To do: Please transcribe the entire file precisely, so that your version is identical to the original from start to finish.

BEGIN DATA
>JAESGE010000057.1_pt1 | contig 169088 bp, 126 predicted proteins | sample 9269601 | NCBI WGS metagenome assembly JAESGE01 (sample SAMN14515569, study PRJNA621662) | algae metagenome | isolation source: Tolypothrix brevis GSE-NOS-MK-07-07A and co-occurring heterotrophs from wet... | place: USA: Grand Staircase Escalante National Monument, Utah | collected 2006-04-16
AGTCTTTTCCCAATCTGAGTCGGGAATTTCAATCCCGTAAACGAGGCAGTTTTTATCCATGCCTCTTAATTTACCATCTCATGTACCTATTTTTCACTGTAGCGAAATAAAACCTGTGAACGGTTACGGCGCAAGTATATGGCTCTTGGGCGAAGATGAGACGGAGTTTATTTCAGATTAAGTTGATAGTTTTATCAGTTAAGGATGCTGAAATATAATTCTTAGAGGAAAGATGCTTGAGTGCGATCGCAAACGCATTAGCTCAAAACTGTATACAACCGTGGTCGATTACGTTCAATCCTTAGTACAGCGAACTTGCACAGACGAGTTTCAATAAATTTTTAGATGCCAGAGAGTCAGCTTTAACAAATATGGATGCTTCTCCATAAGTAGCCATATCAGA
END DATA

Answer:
>JAESGE010000057.1_pt1 | contig 169088 bp, 126 predicted proteins | sample 9269601 | NCBI WGS metagenome assembly JAESGE01 (sample SAMN14515569, study PRJNA621662) | algae metagenome | isolation source: Tolypothrix brevis GSE-NOS-MK-07-07A and co-occurring heterotrophs from wet... | place: USA: Grand Staircase Escalante National Monument, Utah | collected 2006-04-16
AGTCTTTTCCCAATCTGAGTCGGGAATTTCAATCCCGTAAACGAGGCAGTTTTTATCCATGCCTCTTAATTTACCATCTCATGTACCTATTTTTCACTGTAGCGAAATAAAACCTGTGAACGGTTACGGCGCAAGTATATGGCTCTTGGGCGAAGATGAGACGGAGTTTATTTCAGATTAAGTTGATAGTTTTATCAGTTAAGGATGCTGAAATATAATTCTTAGAGGAAAGATGCTTGAGTGCGATCGCAAACGCATTAGCTCAAAACTGTATACAACCGTGGTCGATTACGTTCAATCCTTAGTACAGCGAACTTGCACAGACGAGTTTCAATAAATTTTTAGATGCCAGAGAGTCAGCTTTAACAAATATGGATGCTTCTCCATAAGTAGCCATATCAGA